You Are Awful: The funny side of unloved Britain

Tim Moore sought out unloved Britain and was called a clown by the Mayor of Goole in the process. He tells Peter Moore why it was worth the effort

4 mins
Hailed as 'the new Bill Bryson', Tim Moore has written some of the most popular travel books of recent years. In French Revolutions, he cycled the route of the 2000 Tour de France. In Spanish Steps, he coaxed a reluctant donkey to accompany him along the Pilgrim Way to Santiago. And in Nul Points, he sought out Eurovision contestants who had suffered the ignominy of receiving zero points.

In his latest book, You Are Awful (But I Like You), he turns his sharp wit on Britain, and in particular, it's least loved corners. He talks to Peter Moore (no relation!) about the highlights of his journey and why the Goole Courier called him a clown and never wants to hear of him again.

You set out to visit the places nobody wants to go to. How did you decide where to go?

We’ve made a national sport out of feel-bad stories – every time I open the paper there’s some new study or poll revealing Britain’s ugliest park or most boring museum or least appealing regional accent. I started out with Location, Location, Location’s chart of ‘worst places to live’ and it snowballed from there. TripAdvisor’s upside-down search facility – worst first – was a boon.

As a pathetic coward I’m keen to emphasise to the people of Hull, Middlesbrough, Cumbernauld and so on that my itinerary was dictated by other people’s opinions, and in no way influenced by personal prejudice. Though I can’t make that claim on behalf of Skegness, which I went to just because it sounded so awful.

What did you hope to achieve by visiting all the worst places?

My primary challenge was to have a good time in places that everyone had said I wouldn’t. More grandly, it felt like a last-chance-to-see tour of the last strongholds of ugly, crap but defiantly British culture. Grotty pubs, guesthouses run by madmen, 1960s new towns made out of death-coloured, reinforced porridge: all this stuff is being swept away by soul-strippingly bland and stateless Tesco Extras and Travelodges, and we’ll miss it when it’s gone.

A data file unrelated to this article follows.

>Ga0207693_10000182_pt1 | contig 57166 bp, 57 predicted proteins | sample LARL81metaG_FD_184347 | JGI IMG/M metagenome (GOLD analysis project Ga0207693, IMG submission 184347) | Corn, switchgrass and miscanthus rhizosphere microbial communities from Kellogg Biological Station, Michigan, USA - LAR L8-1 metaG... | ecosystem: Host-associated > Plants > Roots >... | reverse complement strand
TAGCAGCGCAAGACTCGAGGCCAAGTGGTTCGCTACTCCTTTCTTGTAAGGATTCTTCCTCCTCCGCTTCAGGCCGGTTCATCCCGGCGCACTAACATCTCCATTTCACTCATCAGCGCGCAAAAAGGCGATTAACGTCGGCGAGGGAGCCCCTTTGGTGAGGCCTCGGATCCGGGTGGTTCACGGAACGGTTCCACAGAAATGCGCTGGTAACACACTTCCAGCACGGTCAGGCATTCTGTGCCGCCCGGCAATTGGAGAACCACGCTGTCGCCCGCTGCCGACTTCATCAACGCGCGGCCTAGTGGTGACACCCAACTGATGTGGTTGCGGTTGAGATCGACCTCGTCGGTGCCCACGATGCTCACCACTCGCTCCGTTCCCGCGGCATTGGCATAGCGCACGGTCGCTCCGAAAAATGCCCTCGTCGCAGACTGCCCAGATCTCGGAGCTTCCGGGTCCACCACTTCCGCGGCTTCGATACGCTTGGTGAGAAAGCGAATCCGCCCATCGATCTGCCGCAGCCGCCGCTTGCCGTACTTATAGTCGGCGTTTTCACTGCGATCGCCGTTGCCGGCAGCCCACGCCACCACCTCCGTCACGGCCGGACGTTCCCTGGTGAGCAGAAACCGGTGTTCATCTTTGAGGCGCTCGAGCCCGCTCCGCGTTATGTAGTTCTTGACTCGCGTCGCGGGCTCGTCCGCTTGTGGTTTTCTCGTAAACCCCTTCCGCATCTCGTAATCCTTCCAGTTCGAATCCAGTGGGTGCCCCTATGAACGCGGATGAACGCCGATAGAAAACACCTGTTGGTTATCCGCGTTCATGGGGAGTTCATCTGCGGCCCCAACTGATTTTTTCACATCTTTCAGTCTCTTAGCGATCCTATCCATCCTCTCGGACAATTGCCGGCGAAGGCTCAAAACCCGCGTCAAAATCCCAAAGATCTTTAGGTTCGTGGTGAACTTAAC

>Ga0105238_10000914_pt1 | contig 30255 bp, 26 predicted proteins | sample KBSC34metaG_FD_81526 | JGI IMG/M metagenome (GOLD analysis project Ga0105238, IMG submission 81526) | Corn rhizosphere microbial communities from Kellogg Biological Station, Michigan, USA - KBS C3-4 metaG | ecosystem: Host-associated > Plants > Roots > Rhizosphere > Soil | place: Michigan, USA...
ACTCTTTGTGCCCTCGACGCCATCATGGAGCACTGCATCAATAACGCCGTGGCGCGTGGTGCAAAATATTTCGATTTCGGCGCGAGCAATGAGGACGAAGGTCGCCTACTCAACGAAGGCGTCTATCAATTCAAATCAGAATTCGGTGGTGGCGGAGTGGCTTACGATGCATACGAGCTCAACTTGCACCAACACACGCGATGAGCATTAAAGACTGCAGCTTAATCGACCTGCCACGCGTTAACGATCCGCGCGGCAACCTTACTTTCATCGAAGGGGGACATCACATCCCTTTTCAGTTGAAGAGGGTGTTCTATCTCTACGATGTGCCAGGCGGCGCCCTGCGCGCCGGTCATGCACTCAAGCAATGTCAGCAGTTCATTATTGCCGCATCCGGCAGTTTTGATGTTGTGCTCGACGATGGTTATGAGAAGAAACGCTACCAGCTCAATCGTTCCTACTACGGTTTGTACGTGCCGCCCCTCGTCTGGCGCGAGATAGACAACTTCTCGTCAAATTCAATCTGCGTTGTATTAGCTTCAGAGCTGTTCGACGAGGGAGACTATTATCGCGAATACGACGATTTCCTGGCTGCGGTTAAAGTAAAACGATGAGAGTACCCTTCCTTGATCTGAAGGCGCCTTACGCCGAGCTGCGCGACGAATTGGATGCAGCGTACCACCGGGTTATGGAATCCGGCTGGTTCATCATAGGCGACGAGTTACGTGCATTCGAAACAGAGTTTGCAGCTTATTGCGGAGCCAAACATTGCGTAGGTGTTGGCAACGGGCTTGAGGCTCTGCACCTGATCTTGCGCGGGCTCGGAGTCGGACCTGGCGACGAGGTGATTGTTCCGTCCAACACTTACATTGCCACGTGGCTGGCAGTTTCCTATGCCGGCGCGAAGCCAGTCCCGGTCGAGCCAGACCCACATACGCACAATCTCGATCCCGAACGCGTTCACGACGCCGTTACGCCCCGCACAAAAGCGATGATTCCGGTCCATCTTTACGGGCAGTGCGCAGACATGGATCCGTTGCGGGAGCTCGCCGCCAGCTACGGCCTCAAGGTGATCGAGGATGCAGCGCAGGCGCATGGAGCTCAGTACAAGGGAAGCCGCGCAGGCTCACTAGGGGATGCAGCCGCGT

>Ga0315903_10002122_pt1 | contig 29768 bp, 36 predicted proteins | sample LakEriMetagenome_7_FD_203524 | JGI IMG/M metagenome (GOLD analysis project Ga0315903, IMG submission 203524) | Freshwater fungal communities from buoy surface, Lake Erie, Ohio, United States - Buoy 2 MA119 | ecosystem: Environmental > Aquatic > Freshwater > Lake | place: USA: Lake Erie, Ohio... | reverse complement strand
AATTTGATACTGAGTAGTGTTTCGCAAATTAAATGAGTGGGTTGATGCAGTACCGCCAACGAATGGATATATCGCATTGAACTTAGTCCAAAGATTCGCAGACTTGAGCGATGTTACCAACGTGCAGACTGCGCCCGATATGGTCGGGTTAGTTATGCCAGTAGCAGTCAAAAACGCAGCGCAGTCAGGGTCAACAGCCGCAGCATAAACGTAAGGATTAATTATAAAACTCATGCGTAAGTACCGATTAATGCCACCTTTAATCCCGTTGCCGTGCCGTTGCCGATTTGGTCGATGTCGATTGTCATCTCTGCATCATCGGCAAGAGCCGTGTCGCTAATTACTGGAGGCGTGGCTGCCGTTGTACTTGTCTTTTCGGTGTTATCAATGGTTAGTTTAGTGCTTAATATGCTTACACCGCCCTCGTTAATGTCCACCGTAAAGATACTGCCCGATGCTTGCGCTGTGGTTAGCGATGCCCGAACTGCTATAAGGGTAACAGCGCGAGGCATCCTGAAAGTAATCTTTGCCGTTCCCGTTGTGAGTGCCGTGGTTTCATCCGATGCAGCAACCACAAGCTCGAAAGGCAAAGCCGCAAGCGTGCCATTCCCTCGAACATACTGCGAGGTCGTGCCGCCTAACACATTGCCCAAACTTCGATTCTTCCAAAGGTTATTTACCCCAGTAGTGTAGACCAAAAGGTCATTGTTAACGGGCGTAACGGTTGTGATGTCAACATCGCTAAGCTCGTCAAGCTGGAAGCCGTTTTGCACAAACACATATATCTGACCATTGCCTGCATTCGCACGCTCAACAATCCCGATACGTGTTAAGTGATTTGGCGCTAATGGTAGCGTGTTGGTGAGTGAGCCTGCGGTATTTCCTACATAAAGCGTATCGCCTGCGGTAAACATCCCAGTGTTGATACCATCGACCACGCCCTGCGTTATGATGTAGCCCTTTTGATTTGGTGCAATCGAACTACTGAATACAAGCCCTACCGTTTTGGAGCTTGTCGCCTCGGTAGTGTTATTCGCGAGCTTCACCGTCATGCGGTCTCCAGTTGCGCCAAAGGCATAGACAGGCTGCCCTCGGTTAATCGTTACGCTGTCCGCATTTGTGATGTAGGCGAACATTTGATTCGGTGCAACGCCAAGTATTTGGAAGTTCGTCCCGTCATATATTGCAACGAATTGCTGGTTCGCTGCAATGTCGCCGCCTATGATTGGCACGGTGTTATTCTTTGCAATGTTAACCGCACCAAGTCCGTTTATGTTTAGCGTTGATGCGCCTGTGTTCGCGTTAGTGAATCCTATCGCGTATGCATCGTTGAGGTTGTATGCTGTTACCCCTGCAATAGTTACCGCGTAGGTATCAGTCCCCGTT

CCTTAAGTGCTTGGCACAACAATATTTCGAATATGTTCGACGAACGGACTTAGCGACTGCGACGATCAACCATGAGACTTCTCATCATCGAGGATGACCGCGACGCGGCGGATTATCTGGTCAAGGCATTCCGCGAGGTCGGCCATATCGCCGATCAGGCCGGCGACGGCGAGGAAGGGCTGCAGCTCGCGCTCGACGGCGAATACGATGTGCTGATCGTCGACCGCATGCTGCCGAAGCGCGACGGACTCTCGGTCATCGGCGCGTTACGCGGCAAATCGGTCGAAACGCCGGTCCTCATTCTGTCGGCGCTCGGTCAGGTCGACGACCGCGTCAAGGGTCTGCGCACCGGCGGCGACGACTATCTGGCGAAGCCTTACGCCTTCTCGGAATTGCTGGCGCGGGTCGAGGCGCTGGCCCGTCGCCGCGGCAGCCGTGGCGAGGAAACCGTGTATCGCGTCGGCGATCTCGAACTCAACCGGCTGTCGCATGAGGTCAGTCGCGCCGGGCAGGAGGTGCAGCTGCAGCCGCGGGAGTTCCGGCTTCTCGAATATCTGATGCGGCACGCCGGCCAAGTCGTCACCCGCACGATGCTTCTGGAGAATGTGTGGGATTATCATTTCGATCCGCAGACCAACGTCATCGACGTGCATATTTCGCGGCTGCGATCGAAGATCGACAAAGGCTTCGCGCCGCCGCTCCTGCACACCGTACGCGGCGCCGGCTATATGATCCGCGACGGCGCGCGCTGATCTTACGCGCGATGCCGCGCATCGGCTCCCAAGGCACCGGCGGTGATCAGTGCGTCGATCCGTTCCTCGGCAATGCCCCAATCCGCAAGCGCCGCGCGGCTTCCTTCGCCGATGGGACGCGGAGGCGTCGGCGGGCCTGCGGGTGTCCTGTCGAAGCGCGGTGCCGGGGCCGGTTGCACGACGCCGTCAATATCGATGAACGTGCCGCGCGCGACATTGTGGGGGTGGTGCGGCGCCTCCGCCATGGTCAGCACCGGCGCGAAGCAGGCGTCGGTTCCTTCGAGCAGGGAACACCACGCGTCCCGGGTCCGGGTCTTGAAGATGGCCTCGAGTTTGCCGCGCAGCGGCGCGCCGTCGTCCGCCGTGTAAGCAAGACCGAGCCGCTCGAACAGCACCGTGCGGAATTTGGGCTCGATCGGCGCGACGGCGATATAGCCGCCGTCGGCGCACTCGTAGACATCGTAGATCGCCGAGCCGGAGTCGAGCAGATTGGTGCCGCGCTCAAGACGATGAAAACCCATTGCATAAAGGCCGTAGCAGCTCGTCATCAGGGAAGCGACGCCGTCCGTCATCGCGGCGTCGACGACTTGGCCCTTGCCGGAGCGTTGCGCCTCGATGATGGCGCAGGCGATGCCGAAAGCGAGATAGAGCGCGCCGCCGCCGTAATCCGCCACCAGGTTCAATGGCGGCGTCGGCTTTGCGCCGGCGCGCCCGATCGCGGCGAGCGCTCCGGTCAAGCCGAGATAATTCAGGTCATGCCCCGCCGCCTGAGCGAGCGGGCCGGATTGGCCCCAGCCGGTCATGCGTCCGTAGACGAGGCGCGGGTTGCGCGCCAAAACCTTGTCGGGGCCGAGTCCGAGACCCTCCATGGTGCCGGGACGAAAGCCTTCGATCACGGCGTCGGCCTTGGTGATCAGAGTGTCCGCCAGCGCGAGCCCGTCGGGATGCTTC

Did anywhere surprise you?

The Ordnance Survey decreed map reference SE830220 as the most boring square kilometre in Britain – a pancake-flat beet field near the River Humber, unadorned with even a single geographical or man-made feature. I went there at sunset and fell in love with the abstract enormity of the landscape. Sadly I then proceeded to Goole, which was right off the dumpometer.

Barrow-in-Furness was pretty extraordinary – a timewarp town where head-scarved wives sit in laundrettes and husbands walk from the factory gate to the pub, then sit there sipping pints in manly silence. It was the only place where my Maestro felt at home – the streets are full of Sweeney-era motors embalmed by the ready availability of submarine paint from the local yards.

In fact I suppose the trip was all about trying to surprise myself – a quest for the local, the unpredictable, the thrill of the unknown that travel should always be about, even in your own country. I was trying to recapture that fear and excitement of never being quite sure you’d ever get to where you wanted to go, let alone what you’d find there when you did. The mysteries that once lay in wait behind every hotel-room door, inside every menu, under every bonnet.

Was anywhere worse than you'd imagined?

There’s nothing more poignant than a rundown seaside resort – a place that was purpose built for having fun, and now isn’t. Rhyl was the saddest, with its shonky guesthouses full of rehoused Liverpudlian smackheads. Going there in February probably didn’t help – that morning my wipers froze to the windscreen and snapped off when I tried to use them.

For decades it was the most popular holiday town in Wales – when the British seaside started to suffer, Rhyl was one of the few rich enough to try and move with the times. Sadly, this was in the 70s, so everything they did was horribly wrongheaded. The epic pier and an amazing five-domed Victorian pavilion were knocked down and replaced with a huge brown box with all the ritzy appeal of a supermarket distribution centre. Llandudno, just up the coast, couldn’t afford to do the same and is consequently now doing very well out of the current boom in genteel and nostalgic seaside mini-breaks.